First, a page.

Britain is set to face yet another rail strike later this month which could throw a spanner in the works for passengers hoping to attend some major sporting events.

Rail workers announced a strike set to begin on July 27 and July 30 over pay and working conditions, which comes hot on the heels of the biggest rail strike the UK has seen in decades last month.

The National Union of Rail, Maritime and Transport Workers (RMT) said Network Rail, the owner of most of the rail network in the UK, made an offer of a 4% increase in pay as Britain sees inflation potentially rise above 10%.

“The offer from Network Rail represents a real terms pay cut for our members and the paltry sum is conditional on RMT members agreeing to drastic changes in their working lives,” general secretary Mick Lynch said in a statement.

“Strike action is the only course open to us to make both the rail industry and government understand that this dispute will continue for as long as it takes.”

The strike is set to begin on July 27 and July 30, led by The National Union of Rail, Maritime and Transport Workers.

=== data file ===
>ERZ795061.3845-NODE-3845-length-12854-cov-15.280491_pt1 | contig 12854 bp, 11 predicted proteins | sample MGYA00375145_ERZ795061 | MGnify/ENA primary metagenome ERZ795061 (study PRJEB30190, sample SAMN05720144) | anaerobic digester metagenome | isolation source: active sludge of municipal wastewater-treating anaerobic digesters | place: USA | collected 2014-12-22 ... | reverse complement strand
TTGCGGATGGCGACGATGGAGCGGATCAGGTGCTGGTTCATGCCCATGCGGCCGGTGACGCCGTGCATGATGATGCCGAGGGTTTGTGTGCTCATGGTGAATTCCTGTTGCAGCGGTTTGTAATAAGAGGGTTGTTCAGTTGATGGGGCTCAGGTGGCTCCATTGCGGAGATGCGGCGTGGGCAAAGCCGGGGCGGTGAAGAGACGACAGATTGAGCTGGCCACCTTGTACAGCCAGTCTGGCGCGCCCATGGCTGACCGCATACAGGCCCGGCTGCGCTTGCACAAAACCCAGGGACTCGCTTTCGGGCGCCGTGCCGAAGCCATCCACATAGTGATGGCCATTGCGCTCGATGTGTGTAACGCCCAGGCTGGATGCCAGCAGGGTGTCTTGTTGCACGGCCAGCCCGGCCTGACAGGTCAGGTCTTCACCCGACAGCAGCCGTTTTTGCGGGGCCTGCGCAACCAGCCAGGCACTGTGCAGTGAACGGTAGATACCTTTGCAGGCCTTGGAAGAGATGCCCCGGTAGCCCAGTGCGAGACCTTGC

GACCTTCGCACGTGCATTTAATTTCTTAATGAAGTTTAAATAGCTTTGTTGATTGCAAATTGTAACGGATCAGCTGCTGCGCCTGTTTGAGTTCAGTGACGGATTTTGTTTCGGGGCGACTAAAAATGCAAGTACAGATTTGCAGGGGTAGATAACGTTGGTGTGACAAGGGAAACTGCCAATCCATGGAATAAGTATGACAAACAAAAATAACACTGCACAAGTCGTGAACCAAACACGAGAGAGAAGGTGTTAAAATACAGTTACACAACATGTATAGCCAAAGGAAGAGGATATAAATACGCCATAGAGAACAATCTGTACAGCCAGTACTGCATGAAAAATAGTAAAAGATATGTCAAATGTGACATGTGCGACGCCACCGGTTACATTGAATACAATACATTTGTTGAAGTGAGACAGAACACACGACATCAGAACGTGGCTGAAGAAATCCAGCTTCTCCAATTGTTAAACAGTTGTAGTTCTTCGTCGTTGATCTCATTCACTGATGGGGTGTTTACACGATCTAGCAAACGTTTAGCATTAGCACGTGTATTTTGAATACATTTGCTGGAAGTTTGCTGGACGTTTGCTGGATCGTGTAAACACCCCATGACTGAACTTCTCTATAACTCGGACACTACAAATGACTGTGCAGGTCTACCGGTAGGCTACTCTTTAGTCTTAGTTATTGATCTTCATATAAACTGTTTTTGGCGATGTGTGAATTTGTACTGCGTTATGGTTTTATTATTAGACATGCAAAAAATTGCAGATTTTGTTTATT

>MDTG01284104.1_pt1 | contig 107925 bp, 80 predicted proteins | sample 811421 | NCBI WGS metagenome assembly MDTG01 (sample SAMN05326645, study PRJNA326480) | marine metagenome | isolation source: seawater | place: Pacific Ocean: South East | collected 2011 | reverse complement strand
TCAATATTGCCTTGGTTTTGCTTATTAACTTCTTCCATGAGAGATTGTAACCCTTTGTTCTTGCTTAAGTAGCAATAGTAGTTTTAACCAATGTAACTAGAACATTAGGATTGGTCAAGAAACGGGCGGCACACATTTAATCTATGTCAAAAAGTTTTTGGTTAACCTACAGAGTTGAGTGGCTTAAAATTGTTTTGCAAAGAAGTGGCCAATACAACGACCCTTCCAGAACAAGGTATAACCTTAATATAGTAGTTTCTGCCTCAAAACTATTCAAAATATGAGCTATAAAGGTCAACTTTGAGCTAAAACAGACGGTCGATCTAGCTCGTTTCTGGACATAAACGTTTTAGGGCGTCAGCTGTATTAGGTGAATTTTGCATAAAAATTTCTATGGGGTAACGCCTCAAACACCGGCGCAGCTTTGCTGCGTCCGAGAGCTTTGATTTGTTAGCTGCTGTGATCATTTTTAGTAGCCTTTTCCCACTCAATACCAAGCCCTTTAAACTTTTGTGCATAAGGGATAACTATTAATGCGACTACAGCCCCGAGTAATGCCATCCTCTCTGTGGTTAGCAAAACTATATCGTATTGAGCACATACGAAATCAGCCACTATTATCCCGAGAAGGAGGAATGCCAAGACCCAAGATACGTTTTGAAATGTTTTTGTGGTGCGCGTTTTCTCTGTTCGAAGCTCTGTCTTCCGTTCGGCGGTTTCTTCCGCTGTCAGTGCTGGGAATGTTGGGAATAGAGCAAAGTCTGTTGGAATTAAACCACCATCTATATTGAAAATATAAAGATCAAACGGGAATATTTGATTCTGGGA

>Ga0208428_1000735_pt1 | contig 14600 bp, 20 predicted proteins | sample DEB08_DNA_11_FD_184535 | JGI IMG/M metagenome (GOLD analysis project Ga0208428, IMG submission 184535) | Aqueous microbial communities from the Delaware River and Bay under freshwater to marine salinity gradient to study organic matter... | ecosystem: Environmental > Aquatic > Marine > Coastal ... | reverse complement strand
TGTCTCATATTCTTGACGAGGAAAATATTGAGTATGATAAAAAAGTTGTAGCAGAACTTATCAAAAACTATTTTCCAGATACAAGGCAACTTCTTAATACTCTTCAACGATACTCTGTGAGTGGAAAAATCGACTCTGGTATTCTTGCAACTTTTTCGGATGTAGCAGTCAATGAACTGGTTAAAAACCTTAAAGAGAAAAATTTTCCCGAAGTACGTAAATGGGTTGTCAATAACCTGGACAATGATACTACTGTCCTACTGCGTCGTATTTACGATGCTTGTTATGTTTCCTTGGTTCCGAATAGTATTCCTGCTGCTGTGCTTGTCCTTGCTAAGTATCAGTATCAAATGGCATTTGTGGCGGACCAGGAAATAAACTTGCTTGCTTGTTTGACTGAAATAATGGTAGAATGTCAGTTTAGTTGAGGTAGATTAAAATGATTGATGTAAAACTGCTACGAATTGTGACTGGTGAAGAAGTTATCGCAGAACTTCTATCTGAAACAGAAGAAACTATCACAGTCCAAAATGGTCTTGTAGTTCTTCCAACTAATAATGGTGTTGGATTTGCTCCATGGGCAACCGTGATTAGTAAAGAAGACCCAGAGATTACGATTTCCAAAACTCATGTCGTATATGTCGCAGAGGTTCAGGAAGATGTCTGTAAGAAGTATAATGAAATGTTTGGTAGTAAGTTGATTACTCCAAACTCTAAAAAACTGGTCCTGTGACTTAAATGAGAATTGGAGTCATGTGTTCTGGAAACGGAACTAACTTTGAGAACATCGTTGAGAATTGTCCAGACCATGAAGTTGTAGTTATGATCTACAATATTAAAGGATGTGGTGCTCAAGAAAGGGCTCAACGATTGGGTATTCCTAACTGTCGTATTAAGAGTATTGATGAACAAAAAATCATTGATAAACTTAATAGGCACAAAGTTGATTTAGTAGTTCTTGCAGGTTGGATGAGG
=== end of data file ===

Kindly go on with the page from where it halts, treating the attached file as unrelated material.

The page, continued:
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ASLEF, the train drivers’ union, announced a day of strike action on July 30 after train companies failed to make a pay offer to keep pace with the increase in the cost of living.

Mick Whelan, the general secretary of the ASLEF, said the strike is “the only option available” as they await a “fair and sensible offer” from the government.

“We don’t want to inconvenience passengers – not least because our friends and families use public transport, too, and we believe in building trust in the railways in Britain – and we don’t want to lose money by going on strike,” Whelan said in a statement.

“But we’ve been forced into this position by the train companies, driven by the Tory government.”

Eager sports fans attending the Commonwealth Games and the opening weekend of the English Football League are being left to fend for themselves during the 24-hour train standstill.

The Commonwealth Games begin in Birmingham on July 28, while Manchester City faces Liverpool at Leicester’s King Power Stadium on July 30. Both events could see far fewer spectators than expected.

The following day, London’s Wembley Stadium is hosting the UEFA Women’s EURO England 2022 final, which could disrupt services running on July 31.

“It’s hugely disappointing that unions have decided to strike during a fantastic Summer of sport which has been in the planning for years,” sports minister Nigel Huddleston tweeted.

“This could hugely impact the spectator experience for those planning to travel by train. The strike action comes at a critical stage of the Women’s Euros and the start of the Commonwealth Games.”

With Post wires

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